Earlier this year, the World Intellectual Property Organisation (WIPO) agreed to hold a special session of its Standing Committee on Copyright and Related Rights (SCCR) to organise a diplomatic conference later in the year in Marrakesh that would discuss a possible Treaty to Facilitate Access to Published Works by Visually Impaired Persons and Persons with Print DisabilitiesMarrakesh Treaty to Improve Access to Published Works for Persons Who Are Blind, Visually Impaired, or Otherwise Print DIsabled (the Marrakesh Treaty). The date was set for the last week of June 2013. After a long process, and quite a lot of opposition from some copyright industries, the final text was approved.
This treaty is unique for a large variety of reasons. It is the first WIPO treaty for a while. It is also the very first treaty that does not follow a maximalist agenda, that is, a treaty that crates more rights for owners, but it is actually a treaty that will create more freedoms for consumers.
How is this marvellous development even possible?
For many years, WIPO was usually criticised as nothing more than a mouthpiece for rights holders, beholden by a maximalist agenda that benefited only U.S. interests in the pharmaceutical, music and film industries. Various treaties speedily passed in the 90s seemed to corroborate this image. However, during the first decade of the 21st century something strange started to happen. Developing countries found their voice, and some of them did not like to be told what to do any more. Furthermore, in the past WIPO relied heavily on member-state contributions, most of which came from the usual sources. However, WIPO began to provide useful services that gave it financial independence, such as the Patent Cooperation Treaty and the domain name dispute resolution system. This has allowed WIPO to be more open to the changing realities in international IP.
These changes may have been lost on some people, but the signs have been there. For a while now WIPO has been inviting civil society groups to many meetings; previously shunned ideas like open source software and Creative Commons were often openly discussed in meetings, and Yours Truly was invited to many meetings to present on all sort of “openness” topics. I will grant that this could be seen as an indictment on my own style; I am not a fiery individual such as [insert name of inspiring speaker here]. But I think that there is something more happening. The smart people at WIPO saw that the wind had changed, and they acted accordingly years ago. The rest of the organisation just caught up.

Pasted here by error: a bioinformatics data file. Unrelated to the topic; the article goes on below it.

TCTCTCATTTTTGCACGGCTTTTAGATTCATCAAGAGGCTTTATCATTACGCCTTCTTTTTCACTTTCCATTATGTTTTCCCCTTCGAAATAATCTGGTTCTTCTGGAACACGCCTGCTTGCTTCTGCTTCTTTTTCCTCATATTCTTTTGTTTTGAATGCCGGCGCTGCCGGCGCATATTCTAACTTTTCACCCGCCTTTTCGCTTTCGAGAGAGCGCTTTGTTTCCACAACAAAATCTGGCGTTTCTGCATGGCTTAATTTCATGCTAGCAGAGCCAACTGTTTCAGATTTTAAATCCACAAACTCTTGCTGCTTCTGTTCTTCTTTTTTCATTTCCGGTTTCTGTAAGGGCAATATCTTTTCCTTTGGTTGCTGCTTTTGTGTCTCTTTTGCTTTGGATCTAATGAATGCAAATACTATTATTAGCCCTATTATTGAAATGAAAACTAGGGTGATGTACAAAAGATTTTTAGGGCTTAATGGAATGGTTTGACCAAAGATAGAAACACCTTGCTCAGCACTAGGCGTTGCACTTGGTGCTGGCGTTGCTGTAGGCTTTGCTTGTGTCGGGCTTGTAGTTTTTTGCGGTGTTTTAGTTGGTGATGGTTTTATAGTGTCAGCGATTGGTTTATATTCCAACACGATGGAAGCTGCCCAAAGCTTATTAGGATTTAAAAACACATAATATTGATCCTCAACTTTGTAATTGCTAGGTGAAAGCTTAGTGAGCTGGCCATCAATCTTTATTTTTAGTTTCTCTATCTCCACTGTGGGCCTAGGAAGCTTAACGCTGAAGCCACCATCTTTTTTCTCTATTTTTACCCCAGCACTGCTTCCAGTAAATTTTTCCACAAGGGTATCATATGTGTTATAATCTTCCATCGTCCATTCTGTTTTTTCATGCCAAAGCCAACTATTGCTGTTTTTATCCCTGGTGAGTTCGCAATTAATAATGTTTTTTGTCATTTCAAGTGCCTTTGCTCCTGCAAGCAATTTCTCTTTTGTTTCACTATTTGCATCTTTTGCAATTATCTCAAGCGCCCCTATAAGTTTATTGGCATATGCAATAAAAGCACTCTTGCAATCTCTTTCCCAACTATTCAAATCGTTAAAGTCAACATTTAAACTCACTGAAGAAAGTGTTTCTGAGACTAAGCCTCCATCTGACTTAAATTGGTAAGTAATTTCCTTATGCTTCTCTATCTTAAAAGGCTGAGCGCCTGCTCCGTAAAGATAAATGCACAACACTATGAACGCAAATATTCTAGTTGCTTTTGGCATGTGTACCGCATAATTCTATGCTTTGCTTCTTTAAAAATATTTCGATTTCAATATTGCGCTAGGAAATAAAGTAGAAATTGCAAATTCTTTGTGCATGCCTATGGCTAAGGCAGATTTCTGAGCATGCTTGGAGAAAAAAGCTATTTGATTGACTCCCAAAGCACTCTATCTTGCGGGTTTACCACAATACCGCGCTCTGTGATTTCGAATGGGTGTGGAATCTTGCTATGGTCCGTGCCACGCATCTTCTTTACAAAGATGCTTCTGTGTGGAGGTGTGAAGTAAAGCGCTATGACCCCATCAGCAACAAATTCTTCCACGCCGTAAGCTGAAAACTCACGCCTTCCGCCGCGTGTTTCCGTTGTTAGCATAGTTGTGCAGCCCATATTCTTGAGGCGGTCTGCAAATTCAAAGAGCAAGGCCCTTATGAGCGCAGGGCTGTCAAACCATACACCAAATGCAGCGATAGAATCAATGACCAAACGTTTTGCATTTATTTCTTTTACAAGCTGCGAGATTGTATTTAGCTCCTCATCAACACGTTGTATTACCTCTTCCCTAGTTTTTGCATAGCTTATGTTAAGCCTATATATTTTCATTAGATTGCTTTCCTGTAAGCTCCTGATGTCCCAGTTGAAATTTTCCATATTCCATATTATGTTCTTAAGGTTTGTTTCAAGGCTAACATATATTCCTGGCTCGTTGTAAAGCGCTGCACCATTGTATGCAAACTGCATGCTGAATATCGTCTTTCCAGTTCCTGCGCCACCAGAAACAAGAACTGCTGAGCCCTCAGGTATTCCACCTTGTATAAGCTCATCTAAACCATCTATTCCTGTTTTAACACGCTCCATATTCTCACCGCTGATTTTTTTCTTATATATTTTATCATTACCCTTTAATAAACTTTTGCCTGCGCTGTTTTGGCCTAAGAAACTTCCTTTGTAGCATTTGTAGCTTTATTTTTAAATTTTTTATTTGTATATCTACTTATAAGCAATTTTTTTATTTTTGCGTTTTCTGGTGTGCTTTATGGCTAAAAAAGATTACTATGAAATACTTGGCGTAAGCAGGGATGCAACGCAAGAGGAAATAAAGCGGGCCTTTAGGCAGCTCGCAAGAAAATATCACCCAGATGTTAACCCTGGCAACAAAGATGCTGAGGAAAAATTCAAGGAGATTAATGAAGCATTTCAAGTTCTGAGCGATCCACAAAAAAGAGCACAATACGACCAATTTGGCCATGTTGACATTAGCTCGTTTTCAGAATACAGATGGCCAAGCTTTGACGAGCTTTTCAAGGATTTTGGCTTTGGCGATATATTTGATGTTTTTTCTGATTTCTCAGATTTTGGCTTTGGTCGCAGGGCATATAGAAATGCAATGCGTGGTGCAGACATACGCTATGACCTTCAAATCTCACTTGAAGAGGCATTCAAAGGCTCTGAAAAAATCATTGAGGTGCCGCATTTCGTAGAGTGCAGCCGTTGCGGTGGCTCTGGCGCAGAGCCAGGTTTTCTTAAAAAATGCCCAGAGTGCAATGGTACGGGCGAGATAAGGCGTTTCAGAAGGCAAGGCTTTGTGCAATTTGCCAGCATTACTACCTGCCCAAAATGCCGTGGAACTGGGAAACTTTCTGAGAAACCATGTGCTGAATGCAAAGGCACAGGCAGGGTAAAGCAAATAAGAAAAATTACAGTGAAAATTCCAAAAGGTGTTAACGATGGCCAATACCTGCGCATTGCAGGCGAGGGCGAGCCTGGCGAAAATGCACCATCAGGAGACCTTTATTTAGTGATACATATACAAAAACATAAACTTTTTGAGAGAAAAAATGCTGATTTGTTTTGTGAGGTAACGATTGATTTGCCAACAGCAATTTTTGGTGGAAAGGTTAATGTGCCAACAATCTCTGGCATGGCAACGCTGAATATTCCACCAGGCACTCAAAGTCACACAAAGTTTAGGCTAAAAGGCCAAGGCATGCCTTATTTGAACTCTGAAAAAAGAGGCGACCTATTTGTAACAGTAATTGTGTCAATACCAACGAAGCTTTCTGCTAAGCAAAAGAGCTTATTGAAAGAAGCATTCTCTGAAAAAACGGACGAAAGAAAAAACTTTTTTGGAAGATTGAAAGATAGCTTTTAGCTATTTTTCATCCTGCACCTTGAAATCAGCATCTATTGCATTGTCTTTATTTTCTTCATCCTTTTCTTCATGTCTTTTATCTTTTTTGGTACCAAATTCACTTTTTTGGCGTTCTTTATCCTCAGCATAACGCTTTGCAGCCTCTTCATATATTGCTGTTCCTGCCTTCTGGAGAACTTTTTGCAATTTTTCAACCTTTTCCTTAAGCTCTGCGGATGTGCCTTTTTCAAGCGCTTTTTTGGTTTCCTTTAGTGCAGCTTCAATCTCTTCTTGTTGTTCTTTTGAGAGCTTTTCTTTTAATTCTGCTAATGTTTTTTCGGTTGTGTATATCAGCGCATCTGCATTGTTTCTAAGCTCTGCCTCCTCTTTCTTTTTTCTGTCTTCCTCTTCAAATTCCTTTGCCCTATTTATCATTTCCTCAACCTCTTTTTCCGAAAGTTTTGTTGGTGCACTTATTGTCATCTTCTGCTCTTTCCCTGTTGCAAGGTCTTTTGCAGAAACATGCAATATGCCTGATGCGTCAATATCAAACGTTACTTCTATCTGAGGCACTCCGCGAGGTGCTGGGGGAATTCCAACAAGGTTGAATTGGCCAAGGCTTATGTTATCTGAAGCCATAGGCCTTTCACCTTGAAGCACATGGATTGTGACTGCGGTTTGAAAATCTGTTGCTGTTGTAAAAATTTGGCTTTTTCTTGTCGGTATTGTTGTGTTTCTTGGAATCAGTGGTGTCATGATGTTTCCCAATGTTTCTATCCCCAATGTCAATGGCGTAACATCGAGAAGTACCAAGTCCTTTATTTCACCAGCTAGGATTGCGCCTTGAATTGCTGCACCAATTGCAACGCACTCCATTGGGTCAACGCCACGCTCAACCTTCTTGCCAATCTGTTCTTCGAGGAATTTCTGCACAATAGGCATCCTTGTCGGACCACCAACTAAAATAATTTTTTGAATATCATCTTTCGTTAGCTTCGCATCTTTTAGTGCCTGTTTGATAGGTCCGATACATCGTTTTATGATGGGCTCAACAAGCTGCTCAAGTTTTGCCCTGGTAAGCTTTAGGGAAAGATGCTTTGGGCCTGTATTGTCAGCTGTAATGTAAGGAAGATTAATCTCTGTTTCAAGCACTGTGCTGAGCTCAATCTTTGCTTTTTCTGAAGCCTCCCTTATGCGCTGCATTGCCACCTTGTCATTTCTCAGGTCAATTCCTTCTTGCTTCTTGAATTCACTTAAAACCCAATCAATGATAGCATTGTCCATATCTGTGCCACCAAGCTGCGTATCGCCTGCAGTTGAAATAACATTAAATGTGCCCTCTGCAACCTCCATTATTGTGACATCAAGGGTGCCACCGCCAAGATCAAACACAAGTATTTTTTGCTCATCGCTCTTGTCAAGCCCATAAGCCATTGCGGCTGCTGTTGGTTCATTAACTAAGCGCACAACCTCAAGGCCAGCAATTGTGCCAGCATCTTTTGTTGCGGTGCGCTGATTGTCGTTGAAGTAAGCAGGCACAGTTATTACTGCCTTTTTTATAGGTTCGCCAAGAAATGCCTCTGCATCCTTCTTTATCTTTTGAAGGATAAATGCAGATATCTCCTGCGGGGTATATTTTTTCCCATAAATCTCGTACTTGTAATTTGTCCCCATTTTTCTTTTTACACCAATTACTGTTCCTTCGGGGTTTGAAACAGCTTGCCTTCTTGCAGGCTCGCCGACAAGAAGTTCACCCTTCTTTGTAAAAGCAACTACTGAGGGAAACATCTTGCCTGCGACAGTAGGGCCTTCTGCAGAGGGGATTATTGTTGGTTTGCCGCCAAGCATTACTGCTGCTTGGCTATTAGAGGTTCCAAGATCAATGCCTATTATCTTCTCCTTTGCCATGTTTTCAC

The really good news is that the process leading towards change has finally produced a text that will be implemented into an agreement that will require member states to change copyright legislation so that a new provision will be added that will allow visually impaired people access to printed works in a format they can read.
Yes, it will now be legal for a blind person to take a work and translate it into a format in which she can read it. I know this is an unforgivable simplification of the Treaty, but hey, we have been hearing some prime-time post-digestive bovine refuse about market failures, future business models, and damages to existing industries throughout the process. I will hopefully be forgiven for a bit of flowery language.
We will talk more of the treaty once it has been published in its final form. Until then, let us bask in the knowledge that things appear to be changing. Nowadays, it is easy to fall into the cynicism spiral. Nothing works, all politicians are corrupt, the system is broken, they are all spying on us… you know the drill. But sometimes we get a pleasant surprise. Maybe the system can work. Sometimes international organisations deliver good treaties. Sometimes courts get things right. Sometimes legislators inspire people. Sometimes leaders still lead. It is in days like these that I become a dewy-eyed optimist again.
We really should congratulate KEI for the incredible effort on bringing this issue to the mainstream. I doubt that this treaty would have been passed without the hard work from people like Thiru Balasubramaniam and James Love. The coverage from IP Watch should also be applauded.